MySQL has several data types for representing dates and times, and several functions for operating on them. MySQL stores dates and times in specific formats. It's important to understand them to avoid surprises in how MySQL interprets input data. MySQL also has reformatting functions for producing date and time output in formats other than the default. This chapter covers the following aspects of working with temporal values in MySQL:
MySQL displays temporal values using specific formats by default, but you can produce other formats by calling the appropriate function.
MySQL provides functions that return the date and time, which is useful for applications that need to know these values or need to calculate other temporal values in relation to them.
This section explains how to split date and time values when you need only a piece, such as the month part or the hour part.
The complement of splitting apart temporal values is to create them from subparts. This section shows how.
Some date calculations are more easily performed using the number of days or seconds represented by a date or time value than by using the value itself. MySQL makes it possible to perform several kinds of conversions between date and time values and more basic units such as days or seconds. These conversions often are useful for interval calculations (such as time elapsed between two times).
It's possible in MySQL to add temporal intervals to date or time values to produce other dates or times, and to calculate the interval between dates or times. Time arithmetic is easier than date arithmetic. Times involve hours, minutes, and secondsunits that always have a fixed duration. Date arithmetic can be trickier because units such as months and years vary in length.
Using the techniques from the earlier sections, this one shows how to perform age calculation, relative date computation, date shifting, and leap year calculation.
The calculations discussed in the preceding sections to produce output values can also be used in WHERE clauses to specify how to select records using temporal conditions.
The TIMESTAMP column type has some special properties that make it convenient for automatically recording record creation and modification times. This section describes how TIMESTAMP columns behave and how to use them. It also discusses how to display TIMESTAMP values in more readable formats.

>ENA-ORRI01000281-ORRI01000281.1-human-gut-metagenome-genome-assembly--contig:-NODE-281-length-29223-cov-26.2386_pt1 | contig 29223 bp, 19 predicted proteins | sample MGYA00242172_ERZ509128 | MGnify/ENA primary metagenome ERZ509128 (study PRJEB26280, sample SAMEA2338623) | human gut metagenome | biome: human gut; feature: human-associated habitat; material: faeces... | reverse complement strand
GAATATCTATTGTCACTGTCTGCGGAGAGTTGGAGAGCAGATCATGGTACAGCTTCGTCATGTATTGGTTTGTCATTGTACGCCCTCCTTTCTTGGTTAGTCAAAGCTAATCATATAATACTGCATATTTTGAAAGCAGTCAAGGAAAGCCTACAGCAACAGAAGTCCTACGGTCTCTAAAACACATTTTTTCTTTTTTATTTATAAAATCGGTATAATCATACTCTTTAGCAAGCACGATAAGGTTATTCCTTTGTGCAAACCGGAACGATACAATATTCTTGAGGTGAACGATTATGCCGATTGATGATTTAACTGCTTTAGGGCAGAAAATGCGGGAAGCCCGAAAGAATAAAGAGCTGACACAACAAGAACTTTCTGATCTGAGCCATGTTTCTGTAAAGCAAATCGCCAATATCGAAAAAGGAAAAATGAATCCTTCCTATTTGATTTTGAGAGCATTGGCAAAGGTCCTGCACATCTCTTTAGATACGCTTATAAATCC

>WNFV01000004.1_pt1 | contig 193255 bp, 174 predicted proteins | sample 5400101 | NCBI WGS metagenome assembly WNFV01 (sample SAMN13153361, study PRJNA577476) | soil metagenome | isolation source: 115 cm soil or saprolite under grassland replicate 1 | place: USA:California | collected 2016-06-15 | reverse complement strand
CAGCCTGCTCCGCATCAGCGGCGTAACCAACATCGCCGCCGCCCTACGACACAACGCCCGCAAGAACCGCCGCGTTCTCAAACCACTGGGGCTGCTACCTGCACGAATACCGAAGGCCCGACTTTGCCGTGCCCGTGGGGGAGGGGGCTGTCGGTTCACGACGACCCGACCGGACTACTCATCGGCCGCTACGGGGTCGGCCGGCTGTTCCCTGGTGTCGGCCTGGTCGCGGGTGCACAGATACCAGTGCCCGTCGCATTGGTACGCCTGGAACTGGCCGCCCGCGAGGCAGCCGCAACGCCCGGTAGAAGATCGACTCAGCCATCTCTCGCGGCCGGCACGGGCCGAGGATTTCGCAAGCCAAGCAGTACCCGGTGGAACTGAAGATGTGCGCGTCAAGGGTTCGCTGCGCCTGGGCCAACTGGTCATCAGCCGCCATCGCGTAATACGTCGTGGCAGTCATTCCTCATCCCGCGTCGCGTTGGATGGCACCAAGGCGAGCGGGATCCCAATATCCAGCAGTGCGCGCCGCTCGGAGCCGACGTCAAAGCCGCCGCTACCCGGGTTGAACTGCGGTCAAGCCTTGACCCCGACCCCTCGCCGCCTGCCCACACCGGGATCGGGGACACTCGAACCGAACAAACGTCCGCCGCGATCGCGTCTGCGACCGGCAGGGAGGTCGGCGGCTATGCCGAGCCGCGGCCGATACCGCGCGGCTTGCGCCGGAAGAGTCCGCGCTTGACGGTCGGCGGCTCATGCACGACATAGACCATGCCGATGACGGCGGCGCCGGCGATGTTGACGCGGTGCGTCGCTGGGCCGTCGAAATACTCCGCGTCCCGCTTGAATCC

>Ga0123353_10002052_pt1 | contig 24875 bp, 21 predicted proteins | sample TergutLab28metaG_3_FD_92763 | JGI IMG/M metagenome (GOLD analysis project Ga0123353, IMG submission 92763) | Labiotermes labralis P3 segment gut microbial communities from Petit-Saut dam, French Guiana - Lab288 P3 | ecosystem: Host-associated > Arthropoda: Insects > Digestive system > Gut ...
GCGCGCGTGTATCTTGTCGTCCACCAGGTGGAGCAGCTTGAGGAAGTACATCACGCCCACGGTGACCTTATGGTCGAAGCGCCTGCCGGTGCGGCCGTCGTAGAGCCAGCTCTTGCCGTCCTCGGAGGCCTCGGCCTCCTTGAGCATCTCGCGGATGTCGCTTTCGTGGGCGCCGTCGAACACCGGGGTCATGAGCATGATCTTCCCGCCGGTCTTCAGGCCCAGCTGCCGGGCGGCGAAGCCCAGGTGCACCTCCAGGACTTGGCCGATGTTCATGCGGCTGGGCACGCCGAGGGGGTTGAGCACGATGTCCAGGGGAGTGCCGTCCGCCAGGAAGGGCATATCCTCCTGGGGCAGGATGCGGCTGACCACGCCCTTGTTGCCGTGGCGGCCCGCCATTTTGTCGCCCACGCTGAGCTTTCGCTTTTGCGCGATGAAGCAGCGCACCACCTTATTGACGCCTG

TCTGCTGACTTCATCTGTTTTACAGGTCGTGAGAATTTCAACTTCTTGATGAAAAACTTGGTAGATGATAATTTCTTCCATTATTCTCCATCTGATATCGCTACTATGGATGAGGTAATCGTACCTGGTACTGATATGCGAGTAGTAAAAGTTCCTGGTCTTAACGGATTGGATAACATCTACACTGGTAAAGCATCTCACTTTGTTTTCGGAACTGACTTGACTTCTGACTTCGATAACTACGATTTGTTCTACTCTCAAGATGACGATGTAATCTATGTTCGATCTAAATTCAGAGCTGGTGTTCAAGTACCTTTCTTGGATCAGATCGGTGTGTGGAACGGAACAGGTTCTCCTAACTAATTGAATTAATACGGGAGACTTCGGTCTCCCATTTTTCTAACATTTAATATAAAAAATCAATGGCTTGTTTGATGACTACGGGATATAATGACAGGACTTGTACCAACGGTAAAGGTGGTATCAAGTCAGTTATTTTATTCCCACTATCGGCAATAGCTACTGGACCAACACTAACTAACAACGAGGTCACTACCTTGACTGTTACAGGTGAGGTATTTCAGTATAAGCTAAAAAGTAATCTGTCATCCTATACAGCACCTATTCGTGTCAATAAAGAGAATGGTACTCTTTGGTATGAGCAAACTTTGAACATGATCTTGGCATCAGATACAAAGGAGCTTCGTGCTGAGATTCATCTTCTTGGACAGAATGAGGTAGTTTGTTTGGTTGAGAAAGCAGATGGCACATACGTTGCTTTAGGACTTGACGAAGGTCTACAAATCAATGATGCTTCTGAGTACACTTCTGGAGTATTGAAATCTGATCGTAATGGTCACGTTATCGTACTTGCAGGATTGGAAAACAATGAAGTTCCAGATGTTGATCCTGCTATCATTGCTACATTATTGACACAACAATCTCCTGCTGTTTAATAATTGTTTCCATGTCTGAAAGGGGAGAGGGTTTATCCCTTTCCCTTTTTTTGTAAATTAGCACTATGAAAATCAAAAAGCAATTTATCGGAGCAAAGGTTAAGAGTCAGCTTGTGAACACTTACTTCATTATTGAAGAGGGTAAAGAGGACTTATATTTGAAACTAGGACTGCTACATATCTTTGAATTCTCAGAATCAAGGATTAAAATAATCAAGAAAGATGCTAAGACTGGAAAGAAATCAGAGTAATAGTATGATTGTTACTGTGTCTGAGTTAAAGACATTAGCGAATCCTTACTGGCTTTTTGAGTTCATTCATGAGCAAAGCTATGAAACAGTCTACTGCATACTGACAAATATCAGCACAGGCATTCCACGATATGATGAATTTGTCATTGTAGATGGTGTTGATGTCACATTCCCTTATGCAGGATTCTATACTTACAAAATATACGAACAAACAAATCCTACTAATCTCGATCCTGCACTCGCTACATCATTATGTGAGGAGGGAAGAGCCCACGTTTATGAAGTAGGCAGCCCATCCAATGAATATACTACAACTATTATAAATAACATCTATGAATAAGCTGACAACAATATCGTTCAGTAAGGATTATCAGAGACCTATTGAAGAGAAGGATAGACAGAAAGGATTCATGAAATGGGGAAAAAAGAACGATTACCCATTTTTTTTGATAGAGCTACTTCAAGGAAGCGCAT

This chapter covers many of MySQL's functions for operating on date and time values, but there are yet others. To familiarize yourself with the full set, consult the MySQL Reference Manual. The variety of functions available to you means that it's often possible to perform a given temporal calculation more than one way. I sometimes illustrate alternative methods for achieving a given result, but many of the problems addressed in this chapter can be solved in other ways than are shown here. I invite you to experiment to find other solutions. You may find a method that's more efficient or that you find more readable.
Scripts that implement the recipes discussed in this chapter can be found in the dates directory of the recipes source distribution. The scripts that create the tables used here are located in the tables directory.
5.1.1 MySQL's Date and Time Formats
MySQL provides DATE and TIME column types for representing date and time values separately, and a DATETIME type for combined date-and-time values. These values have the following formats:
Many of the examples in this chapter draw on the following tables, which contain columns representing TIME, DATE, DATETIME, and TIMESTAMP values. (The time_val table has two columns for use in time interval calculation examples.)
mysql> SELECT t1, t2 FROM time_val; +----------+----------+ | t1 | t2 | +----------+----------+ | 15:00:00 | 15:00:00 | | 05:01:30 | 02:30:20 | | 12:30:20 | 17:30:45 | +----------+----------+ mysql> SELECT d FROM date_val; +------------+ | d | +------------+ | 1864-02-28 | | 1900-01-15 | | 1987-03-05 | | 1999-12-31 | | 2000-06-04 | +------------+ mysql> SELECT dt FROM datetime_val; +---------------------+ | dt | +---------------------+ | 1970-01-01 00:00:00 | | 1987-03-05 12:30:15 | | 1999-12-31 09:00:00 | | 2000-06-04 15:45:30 | +---------------------+ mysql> SELECT ts FROM timestamp_val; +----------------+ | ts | +----------------+ | 19700101000000 | | 19870305123015 | | 19991231090000 | | 20000604154530 | +----------------+
Using the mysql Client Program
Writing MySQL-Based Programs
Record Selection Techniques
Working with Strings
Working with Dates and Times
Sorting Query Results
Modifying Tables with ALTER TABLE
Obtaining and Using Metadata
Importing and Exporting Data
Generating and Using Sequences
Using Multiple Tables
Introduction to MySQL on the Web
Incorporating Query Resultsinto Web Pages
Processing Web Input with MySQL
Using MySQL-Based Web Session Management
Appendix A. Obtaining MySQL Software
Appendix B. JSP and Tomcat Primer
Appendix C. References